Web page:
Fig and Barberry Loaf


Preparation info

  • Difficulty


  • Makes



Appears in

Bourke Street Bakery

By Paul Allam and David McGuinness

Published 2009

  • About

This loaf does everything a fruit loaf should do. Great for toast in the morning, terrific as a cheese and wine accompaniment and like the hazelnut and raisin loaf it is very yummy as the bread component of a bread and butter pudding. A barberry is a sour berry from Iran similar to a cranberry and packed full of sour-sweet flavours. Barberries are available from Middle Eastern food stores and specialist delicatessens.



To make the fig and barberry loaf, follow the instructions for mixing sourdough until you can create a window. Lightly mix in the combined barberries, fruit soak, figs and rye starter. You can do this by hand by lightly folding the ingredients through the dough or simply add it to the bowl of an electric mixer and mix for 2–3 minutes on slow speed — you will need to give it a helping hand by stopping the mixer a few times to push the dough around the bowl. Lightly grease a container with oil spray and sit the dough inside. Cover with plastic wrap and set aside at ambient room temperature (approximately 20°C/68°F) for 1 hour to bulk prove.

To knock back the dough, turn it out onto a lightly floured work surface and press out into a rectangle, about 2.5 cm (1 inch) thick. Use your hands to fold one-third back onto itself, then repeat with the remaining third. Turn the dough 90 degrees and fold it over again into thirds. Place the dough back into the oiled container and continue to bulk prove for a further 1 hour.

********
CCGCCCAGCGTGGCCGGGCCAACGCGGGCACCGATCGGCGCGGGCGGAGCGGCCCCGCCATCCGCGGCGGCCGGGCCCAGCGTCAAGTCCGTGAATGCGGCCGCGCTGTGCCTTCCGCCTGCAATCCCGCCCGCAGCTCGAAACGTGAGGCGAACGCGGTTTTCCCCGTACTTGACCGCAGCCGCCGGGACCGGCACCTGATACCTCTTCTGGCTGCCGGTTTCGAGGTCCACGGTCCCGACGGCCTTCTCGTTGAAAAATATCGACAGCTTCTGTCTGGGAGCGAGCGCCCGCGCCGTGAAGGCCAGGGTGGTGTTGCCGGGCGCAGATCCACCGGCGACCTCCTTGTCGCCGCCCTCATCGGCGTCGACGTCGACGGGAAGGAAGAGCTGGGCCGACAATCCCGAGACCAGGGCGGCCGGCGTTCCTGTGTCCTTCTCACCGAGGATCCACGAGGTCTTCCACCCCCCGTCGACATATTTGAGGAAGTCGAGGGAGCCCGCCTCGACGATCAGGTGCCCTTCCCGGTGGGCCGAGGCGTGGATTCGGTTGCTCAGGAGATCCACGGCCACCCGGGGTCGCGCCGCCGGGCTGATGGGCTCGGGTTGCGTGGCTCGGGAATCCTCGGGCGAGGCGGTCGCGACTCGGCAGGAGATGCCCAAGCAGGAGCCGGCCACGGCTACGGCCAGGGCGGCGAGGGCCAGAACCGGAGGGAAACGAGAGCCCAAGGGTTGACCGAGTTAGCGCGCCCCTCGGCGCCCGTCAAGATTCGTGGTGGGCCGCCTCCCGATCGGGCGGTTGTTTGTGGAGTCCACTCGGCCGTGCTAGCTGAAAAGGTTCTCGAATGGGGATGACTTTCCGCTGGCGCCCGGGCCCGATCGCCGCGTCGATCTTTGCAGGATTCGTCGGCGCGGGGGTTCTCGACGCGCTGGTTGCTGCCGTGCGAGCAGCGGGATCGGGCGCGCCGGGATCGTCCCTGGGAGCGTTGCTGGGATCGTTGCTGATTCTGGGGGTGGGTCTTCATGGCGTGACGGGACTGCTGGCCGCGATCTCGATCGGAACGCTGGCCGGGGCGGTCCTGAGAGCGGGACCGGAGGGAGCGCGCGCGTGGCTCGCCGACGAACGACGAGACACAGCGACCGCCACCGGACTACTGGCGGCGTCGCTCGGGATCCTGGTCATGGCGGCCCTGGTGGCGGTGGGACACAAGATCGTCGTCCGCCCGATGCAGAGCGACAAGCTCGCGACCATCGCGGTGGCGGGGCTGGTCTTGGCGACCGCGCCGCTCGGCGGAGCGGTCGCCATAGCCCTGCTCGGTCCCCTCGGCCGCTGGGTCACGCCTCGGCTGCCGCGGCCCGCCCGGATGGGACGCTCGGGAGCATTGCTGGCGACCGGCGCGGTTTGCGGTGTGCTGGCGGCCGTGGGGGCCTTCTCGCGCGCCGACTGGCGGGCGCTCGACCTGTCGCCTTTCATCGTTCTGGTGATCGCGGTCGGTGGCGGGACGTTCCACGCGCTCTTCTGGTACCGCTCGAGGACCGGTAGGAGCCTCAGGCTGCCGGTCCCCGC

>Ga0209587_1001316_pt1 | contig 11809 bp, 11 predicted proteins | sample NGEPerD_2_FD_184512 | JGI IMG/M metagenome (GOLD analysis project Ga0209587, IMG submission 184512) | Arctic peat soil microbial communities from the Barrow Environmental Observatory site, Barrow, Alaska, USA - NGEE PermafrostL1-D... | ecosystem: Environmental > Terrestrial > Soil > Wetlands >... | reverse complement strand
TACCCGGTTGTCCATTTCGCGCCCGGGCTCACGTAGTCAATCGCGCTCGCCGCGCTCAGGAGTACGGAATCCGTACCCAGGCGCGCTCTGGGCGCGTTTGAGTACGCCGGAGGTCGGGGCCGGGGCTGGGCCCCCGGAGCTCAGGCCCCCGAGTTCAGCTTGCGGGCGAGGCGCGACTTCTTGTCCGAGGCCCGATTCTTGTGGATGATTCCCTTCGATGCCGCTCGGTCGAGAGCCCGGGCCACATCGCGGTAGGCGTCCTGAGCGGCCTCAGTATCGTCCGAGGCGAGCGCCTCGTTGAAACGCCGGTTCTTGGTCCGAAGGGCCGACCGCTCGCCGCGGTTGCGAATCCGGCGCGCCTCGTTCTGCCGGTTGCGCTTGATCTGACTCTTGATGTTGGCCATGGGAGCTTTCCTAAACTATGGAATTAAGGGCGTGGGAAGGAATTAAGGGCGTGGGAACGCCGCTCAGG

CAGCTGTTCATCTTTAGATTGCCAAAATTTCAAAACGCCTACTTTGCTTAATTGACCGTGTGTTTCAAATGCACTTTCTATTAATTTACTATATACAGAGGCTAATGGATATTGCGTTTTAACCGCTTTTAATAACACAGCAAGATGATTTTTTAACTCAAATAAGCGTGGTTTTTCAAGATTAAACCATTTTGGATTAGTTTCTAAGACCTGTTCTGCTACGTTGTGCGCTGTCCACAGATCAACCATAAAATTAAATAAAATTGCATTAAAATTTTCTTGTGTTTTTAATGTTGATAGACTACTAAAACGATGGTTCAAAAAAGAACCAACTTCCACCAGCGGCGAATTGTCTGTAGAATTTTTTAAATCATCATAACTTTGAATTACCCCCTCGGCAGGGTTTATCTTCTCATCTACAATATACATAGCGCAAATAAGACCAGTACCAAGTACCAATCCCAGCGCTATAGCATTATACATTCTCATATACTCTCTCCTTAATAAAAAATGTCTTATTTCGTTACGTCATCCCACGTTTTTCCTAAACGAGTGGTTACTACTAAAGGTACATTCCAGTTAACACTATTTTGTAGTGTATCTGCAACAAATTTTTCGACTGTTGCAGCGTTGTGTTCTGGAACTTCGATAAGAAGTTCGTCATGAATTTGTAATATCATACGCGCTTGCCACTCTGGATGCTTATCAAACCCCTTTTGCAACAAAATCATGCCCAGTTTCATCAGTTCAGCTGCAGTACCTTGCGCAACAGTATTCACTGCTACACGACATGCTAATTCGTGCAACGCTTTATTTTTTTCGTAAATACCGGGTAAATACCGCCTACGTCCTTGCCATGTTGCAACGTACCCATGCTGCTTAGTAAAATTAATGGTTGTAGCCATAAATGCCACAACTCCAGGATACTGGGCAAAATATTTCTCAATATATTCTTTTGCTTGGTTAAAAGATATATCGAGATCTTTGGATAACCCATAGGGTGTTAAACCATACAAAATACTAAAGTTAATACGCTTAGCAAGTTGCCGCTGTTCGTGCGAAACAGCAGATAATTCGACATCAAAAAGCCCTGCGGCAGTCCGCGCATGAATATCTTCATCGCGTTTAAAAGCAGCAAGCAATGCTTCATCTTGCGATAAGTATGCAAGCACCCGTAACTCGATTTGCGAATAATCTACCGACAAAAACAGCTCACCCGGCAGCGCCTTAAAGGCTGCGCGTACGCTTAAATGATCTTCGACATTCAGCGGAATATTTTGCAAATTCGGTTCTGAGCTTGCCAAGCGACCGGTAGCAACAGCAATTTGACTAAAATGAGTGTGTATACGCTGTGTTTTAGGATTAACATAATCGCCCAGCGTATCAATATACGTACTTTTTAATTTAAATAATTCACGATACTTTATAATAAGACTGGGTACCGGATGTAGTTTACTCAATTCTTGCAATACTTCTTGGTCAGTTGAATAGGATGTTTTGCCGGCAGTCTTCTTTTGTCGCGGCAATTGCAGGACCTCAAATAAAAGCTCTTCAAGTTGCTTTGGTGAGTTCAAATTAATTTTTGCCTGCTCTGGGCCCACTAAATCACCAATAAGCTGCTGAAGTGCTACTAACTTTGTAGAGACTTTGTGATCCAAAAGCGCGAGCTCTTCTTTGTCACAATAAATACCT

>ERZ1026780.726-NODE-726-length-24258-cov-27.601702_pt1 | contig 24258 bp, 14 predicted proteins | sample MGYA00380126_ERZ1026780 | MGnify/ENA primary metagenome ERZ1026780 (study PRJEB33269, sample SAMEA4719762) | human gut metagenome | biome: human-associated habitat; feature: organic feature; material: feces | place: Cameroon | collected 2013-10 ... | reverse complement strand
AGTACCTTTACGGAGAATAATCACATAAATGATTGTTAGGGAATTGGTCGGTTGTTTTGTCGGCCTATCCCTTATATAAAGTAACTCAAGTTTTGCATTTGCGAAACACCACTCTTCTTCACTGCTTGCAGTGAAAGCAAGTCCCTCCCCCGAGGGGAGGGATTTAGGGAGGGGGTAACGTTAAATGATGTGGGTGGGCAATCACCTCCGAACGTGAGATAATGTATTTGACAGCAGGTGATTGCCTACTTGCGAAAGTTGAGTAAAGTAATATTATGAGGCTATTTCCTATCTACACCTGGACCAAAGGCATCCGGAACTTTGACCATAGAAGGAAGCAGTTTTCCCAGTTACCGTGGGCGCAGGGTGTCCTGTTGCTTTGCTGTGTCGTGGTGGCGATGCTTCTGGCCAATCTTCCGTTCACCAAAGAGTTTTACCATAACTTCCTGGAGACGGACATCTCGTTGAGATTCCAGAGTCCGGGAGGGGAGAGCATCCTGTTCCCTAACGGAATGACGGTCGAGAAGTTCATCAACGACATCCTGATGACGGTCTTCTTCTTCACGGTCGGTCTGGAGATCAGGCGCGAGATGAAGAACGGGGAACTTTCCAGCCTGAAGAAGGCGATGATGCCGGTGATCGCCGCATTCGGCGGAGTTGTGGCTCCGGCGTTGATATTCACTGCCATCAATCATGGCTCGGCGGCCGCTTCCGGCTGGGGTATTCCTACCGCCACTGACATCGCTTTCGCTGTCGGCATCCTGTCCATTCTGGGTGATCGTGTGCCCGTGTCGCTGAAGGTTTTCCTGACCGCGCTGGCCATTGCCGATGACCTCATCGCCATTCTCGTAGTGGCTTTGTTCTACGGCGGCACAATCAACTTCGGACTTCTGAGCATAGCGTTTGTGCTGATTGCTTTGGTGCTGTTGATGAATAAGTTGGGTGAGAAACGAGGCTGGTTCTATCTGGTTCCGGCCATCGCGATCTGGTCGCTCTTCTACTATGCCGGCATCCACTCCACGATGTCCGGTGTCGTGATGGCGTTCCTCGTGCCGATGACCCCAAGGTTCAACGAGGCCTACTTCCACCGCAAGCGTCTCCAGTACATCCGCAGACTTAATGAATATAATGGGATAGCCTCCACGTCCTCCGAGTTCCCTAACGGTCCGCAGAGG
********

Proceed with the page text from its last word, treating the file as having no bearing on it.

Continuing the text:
Use a blunt knife or divider to divide the dough into two even-sized portions, about 500 g (1 lb 2 oz). Working with one portion of dough at a time, continue to shape the loaves following the instructions for shaping a batard loaf.

Line two small baskets with a tea towel (dish towel) in each, lightly dust both with flour and place a loaf inside each, seam side up. If you are using a cane basket, you don’t need the tea towel and can simply dust the basket with flour. Alternatively, you can place the loaves on a baking tray lined with baking paper, seam side down. Place in the refrigerator loosely covered with a plastic bag for 8–12 hours.

Preheat the oven to its highest temperature. Remove the covered loaves from the refrigerator and let them rest in a humid place (25°C/77°F) — this could take anywhere between 1 and 4 hours — until each loaf has grown in size by two-thirds. If the loaves push back steadily and quickly when you push lightly into them with a finger then they are ready. Score the loaves and place in the oven.

Spray the oven with water and reduce the temperature to 220°C (425°F/Gas 7). Bake the loaves for 20 minutes, then turn the loaves or trays around, and bake for a further 10 minutes, watching carefully to make sure that the loaves do not burn. Check the base of each loaf with a tap of your finger — if it sounds hollow, it is ready. Baking should take no longer than 40 minutes in total.

The fig and barberry loaf is the most popular fruit loaf at Bourke Street Bakery, with figs from Turkey, barberries from Iran, flour from Gunnedah, salt from the Murray River, raisins from California, currants from Victoria and water from Warragamba. This loaf deserves its status — it is a perfectly natural mix of sweet and sour. The crumbling figs melt in your mouth and taste so good that it is tempting to pull them off the loaf and eat them even before the bread knife comes out.